Dolphins appear to each other by name

March 17, 2012 13:46

Marine biologists Vincent Janik (Vincent Janik) Quick and Nicola (Nicola Quick) from the University of St Andrews (University of St. Andrews) found that each dolphin has its own unique signal-whistle, like a name or sign, which he published at a meeting with other individuals.
Until recently, this phenomenon, scientists could study only in animals kept in captivity. Thus, the 2004 study found that a group of free-swimming bottlenose dolphins whistle really used as a name or signature. But information about how they use these sounds were scarce.

 In 2006, scientists have suggested that dolphins are capable of assignment and name recognition. Studies have confirmed the theory that the individual whistles these mammals perceive it as names.
Scientists from the UK decided to thoroughly investigate the dolphins communicating with one another. "Dolphins are comparable to the great apes in their cognitive skills. That's all it has learned in captivity — explains Yanik. — We wanted to understand how dolphins use their capabilities to solve problems, not to set them by man. "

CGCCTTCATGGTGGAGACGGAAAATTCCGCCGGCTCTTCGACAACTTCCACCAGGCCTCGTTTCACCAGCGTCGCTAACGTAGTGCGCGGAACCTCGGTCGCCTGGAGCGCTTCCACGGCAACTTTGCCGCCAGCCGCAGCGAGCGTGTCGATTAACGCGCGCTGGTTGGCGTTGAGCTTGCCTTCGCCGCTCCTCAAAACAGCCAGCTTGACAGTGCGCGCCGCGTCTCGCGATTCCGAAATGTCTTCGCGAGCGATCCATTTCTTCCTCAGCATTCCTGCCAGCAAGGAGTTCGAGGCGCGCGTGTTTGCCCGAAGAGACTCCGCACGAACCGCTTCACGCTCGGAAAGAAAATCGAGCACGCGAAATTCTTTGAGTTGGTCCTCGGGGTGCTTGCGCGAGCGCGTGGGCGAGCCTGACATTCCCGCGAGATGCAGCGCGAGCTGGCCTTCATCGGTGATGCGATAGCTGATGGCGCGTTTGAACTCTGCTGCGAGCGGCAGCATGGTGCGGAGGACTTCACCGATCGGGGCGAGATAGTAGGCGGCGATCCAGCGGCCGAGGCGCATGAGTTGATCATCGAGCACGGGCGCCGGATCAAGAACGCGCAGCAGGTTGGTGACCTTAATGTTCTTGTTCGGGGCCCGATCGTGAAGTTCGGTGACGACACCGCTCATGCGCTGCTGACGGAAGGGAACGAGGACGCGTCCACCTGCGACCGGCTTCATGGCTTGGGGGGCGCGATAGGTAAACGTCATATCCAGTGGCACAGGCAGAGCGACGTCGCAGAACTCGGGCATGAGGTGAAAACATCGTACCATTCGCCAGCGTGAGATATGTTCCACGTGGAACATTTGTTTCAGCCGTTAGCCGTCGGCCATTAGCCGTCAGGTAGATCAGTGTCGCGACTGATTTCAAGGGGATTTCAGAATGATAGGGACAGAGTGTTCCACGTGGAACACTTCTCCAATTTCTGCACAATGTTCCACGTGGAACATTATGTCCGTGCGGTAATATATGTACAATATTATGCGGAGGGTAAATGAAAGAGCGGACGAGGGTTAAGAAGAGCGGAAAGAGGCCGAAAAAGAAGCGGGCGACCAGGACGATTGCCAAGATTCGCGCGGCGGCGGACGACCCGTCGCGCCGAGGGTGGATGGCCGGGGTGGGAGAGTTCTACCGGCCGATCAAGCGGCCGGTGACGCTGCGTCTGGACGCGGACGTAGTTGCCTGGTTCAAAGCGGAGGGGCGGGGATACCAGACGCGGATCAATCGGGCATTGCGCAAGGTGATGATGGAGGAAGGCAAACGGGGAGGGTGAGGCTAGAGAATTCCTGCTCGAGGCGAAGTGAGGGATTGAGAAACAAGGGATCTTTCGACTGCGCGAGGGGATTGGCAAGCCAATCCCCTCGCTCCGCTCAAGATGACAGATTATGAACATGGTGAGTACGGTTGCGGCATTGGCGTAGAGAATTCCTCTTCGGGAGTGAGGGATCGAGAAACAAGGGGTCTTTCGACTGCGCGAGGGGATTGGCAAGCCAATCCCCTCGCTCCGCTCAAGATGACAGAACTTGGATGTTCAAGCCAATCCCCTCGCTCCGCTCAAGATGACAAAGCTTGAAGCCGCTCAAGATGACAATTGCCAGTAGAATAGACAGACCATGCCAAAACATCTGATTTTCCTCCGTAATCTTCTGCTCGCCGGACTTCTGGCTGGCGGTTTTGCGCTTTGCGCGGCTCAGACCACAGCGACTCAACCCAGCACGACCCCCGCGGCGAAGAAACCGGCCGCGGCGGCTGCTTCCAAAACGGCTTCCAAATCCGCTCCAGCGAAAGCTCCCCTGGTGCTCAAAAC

Biologists recorded "screams" of individuals with a microphone lowered to a depth of two meters. In the end it turned out that the dolphins used a special kind of whistling at a meeting with the other group. Another interesting fact: the signal-name serves only one individual from the group.
Dolphins usually emit a distinctive whistle, if the group were mixed together. Out of 11 such "talks" only two failed to unite groups. And only once Dolphins merged into the overall pack without first filing a signal.
According to Janik, that there could be several reasons for this: the group could be a leader, which is just "creates conversation," or the group may have been before that known to each other.
The results are the first of its kind. Understanding how dolphins use whistles, opens up many exciting opportunities for further research. "We know that dolphins are able to copy other whistle. What if they use signals to indicate the dolphin, which is not there, "talk" about it in the third person? "- Says Yanik.
Research article published in the journal Proceedings of the Royal Society B, reports ""

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